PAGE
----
Note to readers: This week’s post on our ‘Discord and Dissension’ project ended up being too long for a single post, and so it will be presented in two parts. This is the first part, the second will follow this afternoon. It seems we have a lot to say, and this is likely to happen from time to time. 😉
As my good friend Jill over at Filosofa’s Word pointed out in her excellent intro to this project last Friday, Wake Up America! 2020 is here, and if you thought 2016 was bad, buckle up your seat belts. Campaign 2020 promises to be one of the most divisive in history. As we speak, the current president of the United States is about to go on trial in the Senate for two articles of impeachment.
And he’s not happy about it.
But beyond the current chaos in Washington, our political system is as dysfunctional as ever. The focus of our project is not just to diagnose the problem, but to offer up some solutions as to what we can do to change it for the better. Those at the top are doing just fine. How can we make sure all of the people benefit? Jill and I both know it’s not going to be easy. Let’s face it, change never is.
The stakes are high, however. Whether it’s climate change, gun control, or health care, why is it that the people never seem to get what they want? When did gridlock become the norm? When did the marriage of our two-party system begin its slow descent into irreconcilable differences?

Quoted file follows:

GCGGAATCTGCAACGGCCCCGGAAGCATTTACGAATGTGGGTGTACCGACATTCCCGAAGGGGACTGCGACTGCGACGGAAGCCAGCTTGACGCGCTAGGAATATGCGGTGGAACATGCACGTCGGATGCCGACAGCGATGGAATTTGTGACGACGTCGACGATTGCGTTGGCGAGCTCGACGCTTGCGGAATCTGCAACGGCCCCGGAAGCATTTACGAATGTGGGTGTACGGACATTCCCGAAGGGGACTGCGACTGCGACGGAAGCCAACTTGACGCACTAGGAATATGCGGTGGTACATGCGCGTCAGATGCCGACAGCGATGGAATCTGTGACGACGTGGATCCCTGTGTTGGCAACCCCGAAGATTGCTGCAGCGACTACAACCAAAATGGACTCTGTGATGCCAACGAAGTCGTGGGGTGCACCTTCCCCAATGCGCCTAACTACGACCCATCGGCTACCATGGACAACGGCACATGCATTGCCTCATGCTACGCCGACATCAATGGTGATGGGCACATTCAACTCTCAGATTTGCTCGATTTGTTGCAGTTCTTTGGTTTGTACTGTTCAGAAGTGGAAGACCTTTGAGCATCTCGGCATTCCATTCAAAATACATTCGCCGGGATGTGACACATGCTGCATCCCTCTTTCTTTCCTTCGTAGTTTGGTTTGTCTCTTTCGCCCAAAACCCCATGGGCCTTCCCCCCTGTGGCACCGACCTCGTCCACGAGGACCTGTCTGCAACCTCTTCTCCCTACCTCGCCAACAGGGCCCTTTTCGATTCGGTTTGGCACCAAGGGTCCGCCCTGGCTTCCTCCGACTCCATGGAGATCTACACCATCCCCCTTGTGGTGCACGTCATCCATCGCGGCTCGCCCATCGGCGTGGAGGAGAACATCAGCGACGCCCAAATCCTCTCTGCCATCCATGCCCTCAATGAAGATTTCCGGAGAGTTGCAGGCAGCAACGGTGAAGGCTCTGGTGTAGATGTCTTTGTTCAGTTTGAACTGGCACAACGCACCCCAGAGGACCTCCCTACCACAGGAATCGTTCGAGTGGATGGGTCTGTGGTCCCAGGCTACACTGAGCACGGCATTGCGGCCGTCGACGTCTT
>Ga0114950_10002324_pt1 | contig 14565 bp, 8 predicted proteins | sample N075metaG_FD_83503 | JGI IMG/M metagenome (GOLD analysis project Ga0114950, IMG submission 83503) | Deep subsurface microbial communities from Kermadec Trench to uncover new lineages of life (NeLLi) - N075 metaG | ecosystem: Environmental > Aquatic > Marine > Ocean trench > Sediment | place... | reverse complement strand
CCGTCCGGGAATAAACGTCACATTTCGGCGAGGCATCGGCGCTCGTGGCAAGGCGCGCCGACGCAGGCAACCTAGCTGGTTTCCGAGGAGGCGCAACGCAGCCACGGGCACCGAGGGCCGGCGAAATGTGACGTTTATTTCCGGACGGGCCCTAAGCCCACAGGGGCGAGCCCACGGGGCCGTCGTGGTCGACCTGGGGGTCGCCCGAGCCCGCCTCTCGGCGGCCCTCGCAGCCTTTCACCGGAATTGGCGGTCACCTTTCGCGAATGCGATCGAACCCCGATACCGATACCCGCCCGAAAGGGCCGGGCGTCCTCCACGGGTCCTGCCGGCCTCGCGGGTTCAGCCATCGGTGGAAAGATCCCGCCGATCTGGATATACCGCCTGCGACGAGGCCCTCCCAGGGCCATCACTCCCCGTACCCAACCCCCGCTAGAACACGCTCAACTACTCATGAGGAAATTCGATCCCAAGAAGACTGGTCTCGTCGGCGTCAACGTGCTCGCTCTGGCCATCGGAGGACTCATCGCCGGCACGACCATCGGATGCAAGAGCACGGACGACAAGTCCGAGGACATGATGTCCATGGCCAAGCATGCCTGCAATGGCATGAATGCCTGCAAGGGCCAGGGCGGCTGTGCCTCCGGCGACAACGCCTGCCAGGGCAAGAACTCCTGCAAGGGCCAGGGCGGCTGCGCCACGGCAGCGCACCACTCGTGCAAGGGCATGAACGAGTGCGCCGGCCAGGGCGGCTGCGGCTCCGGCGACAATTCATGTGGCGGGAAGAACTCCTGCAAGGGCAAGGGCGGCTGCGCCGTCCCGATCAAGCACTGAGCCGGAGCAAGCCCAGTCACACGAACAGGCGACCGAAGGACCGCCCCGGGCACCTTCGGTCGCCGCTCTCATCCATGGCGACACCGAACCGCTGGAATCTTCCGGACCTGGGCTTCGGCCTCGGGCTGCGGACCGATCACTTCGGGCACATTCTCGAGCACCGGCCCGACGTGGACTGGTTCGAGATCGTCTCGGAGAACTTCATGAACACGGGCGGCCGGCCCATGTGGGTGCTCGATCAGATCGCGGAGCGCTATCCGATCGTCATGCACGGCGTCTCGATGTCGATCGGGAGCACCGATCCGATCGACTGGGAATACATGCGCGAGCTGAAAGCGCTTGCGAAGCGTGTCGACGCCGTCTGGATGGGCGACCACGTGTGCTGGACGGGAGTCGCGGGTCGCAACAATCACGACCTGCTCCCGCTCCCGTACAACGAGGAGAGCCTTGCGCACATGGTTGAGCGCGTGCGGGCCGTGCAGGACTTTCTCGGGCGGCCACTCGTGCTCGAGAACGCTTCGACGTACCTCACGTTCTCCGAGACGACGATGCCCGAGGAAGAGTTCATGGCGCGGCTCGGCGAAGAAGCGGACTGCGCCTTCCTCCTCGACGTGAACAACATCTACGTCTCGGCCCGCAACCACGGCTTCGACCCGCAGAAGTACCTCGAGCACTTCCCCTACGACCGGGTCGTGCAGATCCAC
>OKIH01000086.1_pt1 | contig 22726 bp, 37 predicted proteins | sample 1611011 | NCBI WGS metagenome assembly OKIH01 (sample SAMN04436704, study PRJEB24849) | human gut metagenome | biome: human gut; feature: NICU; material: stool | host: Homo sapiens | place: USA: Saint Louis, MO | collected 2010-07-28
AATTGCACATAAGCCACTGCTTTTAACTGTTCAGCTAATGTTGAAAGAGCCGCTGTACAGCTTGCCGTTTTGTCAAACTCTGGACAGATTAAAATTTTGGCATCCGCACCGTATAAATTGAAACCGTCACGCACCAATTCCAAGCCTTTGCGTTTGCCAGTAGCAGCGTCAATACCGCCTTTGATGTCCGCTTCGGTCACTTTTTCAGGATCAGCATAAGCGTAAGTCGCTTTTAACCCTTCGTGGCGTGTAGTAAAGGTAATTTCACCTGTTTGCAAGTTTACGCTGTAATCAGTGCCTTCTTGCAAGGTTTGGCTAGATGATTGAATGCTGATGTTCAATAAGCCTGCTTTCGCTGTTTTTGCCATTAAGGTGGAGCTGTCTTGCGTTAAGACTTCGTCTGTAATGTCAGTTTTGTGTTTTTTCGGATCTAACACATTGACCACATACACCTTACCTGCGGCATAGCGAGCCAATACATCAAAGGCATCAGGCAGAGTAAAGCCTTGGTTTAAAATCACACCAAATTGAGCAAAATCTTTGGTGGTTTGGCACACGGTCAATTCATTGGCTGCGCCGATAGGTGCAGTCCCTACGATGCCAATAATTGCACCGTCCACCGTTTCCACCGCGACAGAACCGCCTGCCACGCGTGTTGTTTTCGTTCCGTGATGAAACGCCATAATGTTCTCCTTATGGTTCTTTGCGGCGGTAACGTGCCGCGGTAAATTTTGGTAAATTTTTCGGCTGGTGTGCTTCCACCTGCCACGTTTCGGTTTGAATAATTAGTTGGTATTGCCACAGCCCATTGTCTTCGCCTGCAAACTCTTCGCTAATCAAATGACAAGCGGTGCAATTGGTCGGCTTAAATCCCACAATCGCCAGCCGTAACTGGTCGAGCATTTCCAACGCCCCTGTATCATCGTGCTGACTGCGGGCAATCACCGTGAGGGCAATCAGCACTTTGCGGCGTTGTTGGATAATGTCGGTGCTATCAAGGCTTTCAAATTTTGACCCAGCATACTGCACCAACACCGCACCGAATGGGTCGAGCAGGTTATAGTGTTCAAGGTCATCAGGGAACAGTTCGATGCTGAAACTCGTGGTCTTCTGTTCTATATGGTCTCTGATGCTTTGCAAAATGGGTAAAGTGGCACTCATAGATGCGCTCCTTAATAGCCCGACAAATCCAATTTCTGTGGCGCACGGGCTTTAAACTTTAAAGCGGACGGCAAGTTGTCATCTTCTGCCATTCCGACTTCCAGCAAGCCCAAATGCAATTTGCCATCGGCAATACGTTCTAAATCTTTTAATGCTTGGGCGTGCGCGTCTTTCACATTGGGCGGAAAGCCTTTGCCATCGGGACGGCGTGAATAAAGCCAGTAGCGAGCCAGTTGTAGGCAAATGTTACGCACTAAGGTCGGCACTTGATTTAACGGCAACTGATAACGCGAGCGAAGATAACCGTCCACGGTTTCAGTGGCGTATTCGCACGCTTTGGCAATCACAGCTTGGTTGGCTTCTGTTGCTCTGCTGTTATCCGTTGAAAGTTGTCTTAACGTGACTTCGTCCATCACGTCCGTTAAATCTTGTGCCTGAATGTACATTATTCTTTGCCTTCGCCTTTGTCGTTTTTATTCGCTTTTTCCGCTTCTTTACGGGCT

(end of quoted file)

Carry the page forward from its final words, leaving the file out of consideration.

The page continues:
To answer those critical questions, we must look at some of the significant defining moments over the last nearly six decades to get a better understanding. To treat or cure a problem, it helps if you know the history.
How did we get here?
Civil Rights Act of 1964
Initially proposed by President John F. Kennedy in 1963, he was unable to get the legislation passed due to a filibuster in the Senate. However, Lyndon Johnson was able to push it through in 1964, only a few months after the tragic assassination of Kennedy.
The historic and sweeping anti-discrimination bill was bi-partisan, with several Republicans voting in favor. However, a significant change was about to occur. In those days, Southern Democrats, also called Dixiecrats, vehemently fought against the bill. President Johnson was well aware of the troubled waters ahead and famously predicted that the Democrats would “lose the South for generations.”
He was spot-on. The realignment occurred over several years, but what was once a stable block for the Democrats, became dominated by Republicans. The ideological and geographical transformation of that region still holds today, although demographic shifts are slowly beginning to change the area again.
We began to see the battle lines of the future, though. In due time, the Democratic Party began to identify more with people of color and the coasts, while the Republican Party became more aligned with rural America.
Watergate and Nixon’s resignation
The Watergate affair and subsequent investigation captivated Americans from 1972-1974. Once it was revealed that a taping system existed in the White House, President Richard Nixon was in big trouble. Until that point, he still had the support of the Republican Party. Eventually, that support fractured, and Nixon resigned in disgrace.